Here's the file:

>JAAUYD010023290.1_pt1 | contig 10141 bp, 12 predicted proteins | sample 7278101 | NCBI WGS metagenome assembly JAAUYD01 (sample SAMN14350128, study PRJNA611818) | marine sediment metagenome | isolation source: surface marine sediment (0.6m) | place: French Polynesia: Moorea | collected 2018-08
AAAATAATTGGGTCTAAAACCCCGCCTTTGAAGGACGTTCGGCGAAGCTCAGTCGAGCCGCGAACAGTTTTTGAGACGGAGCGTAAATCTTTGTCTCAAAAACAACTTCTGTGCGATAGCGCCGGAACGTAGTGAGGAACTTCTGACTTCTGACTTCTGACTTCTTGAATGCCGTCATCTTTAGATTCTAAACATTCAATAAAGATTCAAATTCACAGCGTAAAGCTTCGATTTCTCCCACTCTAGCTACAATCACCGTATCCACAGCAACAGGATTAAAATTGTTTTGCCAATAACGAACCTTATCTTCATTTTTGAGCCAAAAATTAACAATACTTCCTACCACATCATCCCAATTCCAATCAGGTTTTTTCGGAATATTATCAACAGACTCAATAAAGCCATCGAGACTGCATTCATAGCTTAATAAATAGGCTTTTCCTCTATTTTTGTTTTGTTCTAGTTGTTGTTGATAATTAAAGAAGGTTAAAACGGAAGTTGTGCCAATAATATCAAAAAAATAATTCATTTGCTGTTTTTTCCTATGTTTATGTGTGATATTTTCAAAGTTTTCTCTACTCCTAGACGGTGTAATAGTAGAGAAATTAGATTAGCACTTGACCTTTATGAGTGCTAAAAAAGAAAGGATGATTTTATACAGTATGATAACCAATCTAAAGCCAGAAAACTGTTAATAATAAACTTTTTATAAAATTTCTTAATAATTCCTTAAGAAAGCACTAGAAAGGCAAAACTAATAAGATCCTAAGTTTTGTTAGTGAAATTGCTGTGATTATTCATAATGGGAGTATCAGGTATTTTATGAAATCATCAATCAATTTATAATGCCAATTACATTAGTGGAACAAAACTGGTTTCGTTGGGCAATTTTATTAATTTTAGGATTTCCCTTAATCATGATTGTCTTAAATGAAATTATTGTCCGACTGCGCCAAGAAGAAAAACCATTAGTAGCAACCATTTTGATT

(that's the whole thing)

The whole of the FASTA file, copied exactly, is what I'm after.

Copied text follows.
>JAAUYD010023290.1_pt1 | contig 10141 bp, 12 predicted proteins | sample 7278101 | NCBI WGS metagenome assembly JAAUYD01 (sample SAMN14350128, study PRJNA611818) | marine sediment metagenome | isolation source: surface marine sediment (0.6m) | place: French Polynesia: Moorea | collected 2018-08
AAAATAATTGGGTCTAAAACCCCGCCTTTGAAGGACGTTCGGCGAAGCTCAGTCGAGCCGCGAACAGTTTTTGAGACGGAGCGTAAATCTTTGTCTCAAAAACAACTTCTGTGCGATAGCGCCGGAACGTAGTGAGGAACTTCTGACTTCTGACTTCTGACTTCTTGAATGCCGTCATCTTTAGATTCTAAACATTCAATAAAGATTCAAATTCACAGCGTAAAGCTTCGATTTCTCCCACTCTAGCTACAATCACCGTATCCACAGCAACAGGATTAAAATTGTTTTGCCAATAACGAACCTTATCTTCATTTTTGAGCCAAAAATTAACAATACTTCCTACCACATCATCCCAATTCCAATCAGGTTTTTTCGGAATATTATCAACAGACTCAATAAAGCCATCGAGACTGCATTCATAGCTTAATAAATAGGCTTTTCCTCTATTTTTGTTTTGTTCTAGTTGTTGTTGATAATTAAAGAAGGTTAAAACGGAAGTTGTGCCAATAATATCAAAAAAATAATTCATTTGCTGTTTTTTCCTATGTTTATGTGTGATATTTTCAAAGTTTTCTCTACTCCTAGACGGTGTAATAGTAGAGAAATTAGATTAGCACTTGACCTTTATGAGTGCTAAAAAAGAAAGGATGATTTTATACAGTATGATAACCAATCTAAAGCCAGAAAACTGTTAATAATAAACTTTTTATAAAATTTCTTAATAATTCCTTAAGAAAGCACTAGAAAGGCAAAACTAATAAGATCCTAAGTTTTGTTAGTGAAATTGCTGTGATTATTCATAATGGGAGTATCAGGTATTTTATGAAATCATCAATCAATTTATAATGCCAATTACATTAGTGGAACAAAACTGGTTTCGTTGGGCAATTTTATTAATTTTAGGATTTCCCTTAATCATGATTGTCTTAAATGAAATTATTGTCCGACTGCGCCAAGAAGAAAAACCATTAGTAGCAACCATTTTGATT